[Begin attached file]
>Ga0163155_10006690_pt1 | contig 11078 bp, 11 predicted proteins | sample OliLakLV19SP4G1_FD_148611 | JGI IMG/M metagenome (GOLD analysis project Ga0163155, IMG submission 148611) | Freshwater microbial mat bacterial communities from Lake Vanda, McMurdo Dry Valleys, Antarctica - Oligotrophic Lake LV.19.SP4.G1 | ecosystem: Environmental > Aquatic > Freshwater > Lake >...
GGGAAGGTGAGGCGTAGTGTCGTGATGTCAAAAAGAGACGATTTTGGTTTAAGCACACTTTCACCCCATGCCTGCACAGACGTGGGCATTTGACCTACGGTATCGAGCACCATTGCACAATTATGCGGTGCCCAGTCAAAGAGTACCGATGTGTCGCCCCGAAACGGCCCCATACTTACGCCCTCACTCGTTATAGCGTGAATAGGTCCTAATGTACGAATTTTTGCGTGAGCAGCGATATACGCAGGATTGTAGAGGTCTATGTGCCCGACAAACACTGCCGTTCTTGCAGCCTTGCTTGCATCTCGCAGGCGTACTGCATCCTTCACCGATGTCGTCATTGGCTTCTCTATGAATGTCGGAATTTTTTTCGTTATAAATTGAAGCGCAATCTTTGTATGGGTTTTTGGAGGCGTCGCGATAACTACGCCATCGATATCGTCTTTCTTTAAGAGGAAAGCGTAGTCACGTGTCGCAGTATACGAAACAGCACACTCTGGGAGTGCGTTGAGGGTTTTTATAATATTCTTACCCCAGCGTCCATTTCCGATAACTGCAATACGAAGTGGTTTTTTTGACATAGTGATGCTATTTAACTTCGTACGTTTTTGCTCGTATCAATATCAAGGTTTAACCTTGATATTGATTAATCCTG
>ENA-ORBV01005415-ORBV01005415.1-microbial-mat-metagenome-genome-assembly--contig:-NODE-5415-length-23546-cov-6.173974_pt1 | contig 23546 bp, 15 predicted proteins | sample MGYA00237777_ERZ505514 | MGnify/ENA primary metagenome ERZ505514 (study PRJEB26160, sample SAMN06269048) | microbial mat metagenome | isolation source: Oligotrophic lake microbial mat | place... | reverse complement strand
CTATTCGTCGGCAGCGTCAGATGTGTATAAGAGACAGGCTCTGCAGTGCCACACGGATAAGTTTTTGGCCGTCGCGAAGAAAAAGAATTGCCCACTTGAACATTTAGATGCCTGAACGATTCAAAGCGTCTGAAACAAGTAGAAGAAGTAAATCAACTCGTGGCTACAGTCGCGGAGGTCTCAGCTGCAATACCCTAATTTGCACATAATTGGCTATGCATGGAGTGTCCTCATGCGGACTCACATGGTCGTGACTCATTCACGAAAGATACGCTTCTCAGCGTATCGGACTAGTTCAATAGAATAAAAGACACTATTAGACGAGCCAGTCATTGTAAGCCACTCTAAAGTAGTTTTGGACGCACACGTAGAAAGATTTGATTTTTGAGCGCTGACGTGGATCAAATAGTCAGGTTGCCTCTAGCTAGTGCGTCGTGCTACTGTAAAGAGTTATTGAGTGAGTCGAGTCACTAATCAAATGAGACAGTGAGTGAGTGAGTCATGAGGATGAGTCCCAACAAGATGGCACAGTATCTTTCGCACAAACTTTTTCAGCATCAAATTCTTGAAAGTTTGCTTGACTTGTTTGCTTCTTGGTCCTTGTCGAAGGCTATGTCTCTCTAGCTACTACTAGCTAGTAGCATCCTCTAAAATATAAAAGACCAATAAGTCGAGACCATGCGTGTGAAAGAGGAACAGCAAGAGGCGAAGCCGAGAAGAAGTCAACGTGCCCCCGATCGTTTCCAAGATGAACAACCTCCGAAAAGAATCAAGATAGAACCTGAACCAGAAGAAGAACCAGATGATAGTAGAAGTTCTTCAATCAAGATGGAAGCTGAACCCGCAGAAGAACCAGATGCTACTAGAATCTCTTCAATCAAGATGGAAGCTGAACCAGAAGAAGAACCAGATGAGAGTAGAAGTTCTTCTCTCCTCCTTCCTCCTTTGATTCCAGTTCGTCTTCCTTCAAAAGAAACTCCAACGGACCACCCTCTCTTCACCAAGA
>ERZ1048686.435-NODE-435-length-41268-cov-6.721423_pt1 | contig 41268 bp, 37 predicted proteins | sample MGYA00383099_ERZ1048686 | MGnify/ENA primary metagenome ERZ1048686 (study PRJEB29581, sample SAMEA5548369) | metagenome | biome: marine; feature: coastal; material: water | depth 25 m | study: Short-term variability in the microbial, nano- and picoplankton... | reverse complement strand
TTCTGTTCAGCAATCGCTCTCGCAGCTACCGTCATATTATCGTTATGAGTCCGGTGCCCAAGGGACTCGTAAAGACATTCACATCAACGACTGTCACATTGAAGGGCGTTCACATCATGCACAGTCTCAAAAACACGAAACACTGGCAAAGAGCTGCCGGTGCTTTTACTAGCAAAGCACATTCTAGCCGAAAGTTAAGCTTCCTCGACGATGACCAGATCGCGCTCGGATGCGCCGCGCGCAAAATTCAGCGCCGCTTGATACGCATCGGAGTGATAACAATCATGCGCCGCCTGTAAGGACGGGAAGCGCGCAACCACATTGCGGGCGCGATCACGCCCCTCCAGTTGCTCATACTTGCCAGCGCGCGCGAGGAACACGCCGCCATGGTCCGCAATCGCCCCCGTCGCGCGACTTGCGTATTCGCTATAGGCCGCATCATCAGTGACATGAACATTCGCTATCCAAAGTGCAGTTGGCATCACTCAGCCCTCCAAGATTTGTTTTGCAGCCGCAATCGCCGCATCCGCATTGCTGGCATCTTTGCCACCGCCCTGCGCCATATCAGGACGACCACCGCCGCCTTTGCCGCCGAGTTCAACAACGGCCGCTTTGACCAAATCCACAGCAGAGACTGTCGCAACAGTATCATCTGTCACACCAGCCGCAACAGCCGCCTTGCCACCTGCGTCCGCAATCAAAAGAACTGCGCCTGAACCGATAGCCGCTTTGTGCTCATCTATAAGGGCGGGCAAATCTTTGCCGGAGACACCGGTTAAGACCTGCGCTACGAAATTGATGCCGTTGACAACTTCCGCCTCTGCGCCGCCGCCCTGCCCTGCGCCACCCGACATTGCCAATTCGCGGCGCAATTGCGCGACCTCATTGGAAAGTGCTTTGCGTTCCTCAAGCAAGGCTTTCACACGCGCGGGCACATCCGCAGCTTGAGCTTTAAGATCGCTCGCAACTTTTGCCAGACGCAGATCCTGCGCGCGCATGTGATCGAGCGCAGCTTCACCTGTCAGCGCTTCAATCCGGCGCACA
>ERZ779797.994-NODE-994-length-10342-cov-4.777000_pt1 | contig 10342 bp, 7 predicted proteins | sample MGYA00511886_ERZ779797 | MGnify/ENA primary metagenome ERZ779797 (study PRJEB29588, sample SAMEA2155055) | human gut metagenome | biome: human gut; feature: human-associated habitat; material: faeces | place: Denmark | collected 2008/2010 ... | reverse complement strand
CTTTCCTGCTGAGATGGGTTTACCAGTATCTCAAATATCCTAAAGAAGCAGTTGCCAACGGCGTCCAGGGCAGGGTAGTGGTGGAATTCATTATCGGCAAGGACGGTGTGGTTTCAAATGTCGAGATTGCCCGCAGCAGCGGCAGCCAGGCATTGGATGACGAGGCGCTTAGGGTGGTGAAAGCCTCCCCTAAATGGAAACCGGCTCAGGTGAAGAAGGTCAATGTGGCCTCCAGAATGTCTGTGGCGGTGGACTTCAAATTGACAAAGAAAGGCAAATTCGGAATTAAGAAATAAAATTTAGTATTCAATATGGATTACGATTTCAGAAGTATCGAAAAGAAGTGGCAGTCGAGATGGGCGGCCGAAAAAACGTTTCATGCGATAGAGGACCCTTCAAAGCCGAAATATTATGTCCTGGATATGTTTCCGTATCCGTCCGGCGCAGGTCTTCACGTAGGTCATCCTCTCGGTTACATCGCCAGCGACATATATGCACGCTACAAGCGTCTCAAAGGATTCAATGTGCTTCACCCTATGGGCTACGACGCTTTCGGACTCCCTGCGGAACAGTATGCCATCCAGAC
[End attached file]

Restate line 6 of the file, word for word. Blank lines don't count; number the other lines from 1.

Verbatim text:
TTCTGTTCAGCAATCGCTCTCGCAGCTACCGTCATATTATCGTTATGAGTCCGGTGCCCAAGGGACTCGTAAAGACATTCACATCAACGACTGTCACATTGAAGGGCGTTCACATCATGCACAGTCTCAAAAACACGAAACACTGGCAAAGAGCTGCCGGTGCTTTTACTAGCAAAGCACATTCTAGCCGAAAGTTAAGCTTCCTCGACGATGACCAGATCGCGCTCGGATGCGCCGCGCGCAAAATTCAGCGCCGCTTGATACGCATCGGAGTGATAACAATCATGCGCCGCCTGTAAGGACGGGAAGCGCGCAACCACATTGCGGGCGCGATCACGCCCCTCCAGTTGCTCATACTTGCCAGCGCGCGCGAGGAACACGCCGCCATGGTCCGCAATCGCCCCCGTCGCGCGACTTGCGTATTCGCTATAGGCCGCATCATCAGTGACATGAACATTCGCTATCCAAAGTGCAGTTGGCATCACTCAGCCCTCCAAGATTTGTTTTGCAGCCGCAATCGCCGCATCCGCATTGCTGGCATCTTTGCCACCGCCCTGCGCCATATCAGGACGACCACCGCCGCCTTTGCCGCCGAGTTCAACAACGGCCGCTTTGACCAAATCCACAGCAGAGACTGTCGCAACAGTATCATCTGTCACACCAGCCGCAACAGCCGCCTTGCCACCTGCGTCCGCAATCAAAAGAACTGCGCCTGAACCGATAGCCGCTTTGTGCTCATCTATAAGGGCGGGCAAATCTTTGCCGGAGACACCGGTTAAGACCTGCGCTACGAAATTGATGCCGTTGACAACTTCCGCCTCTGCGCCGCCGCCCTGCCCTGCGCCACCCGACATTGCCAATTCGCGGCGCAATTGCGCGACCTCATTGGAAAGTGCTTTGCGTTCCTCAAGCAAGGCTTTCACACGCGCGGGCACATCCGCAGCTTGAGCTTTAAGATCGCTCGCAACTTTTGCCAGACGCAGATCCTGCGCGCGCATGTGATCGAGCGCAGCTTCACCTGTCAGCGCTTCAATCCGGCGCACA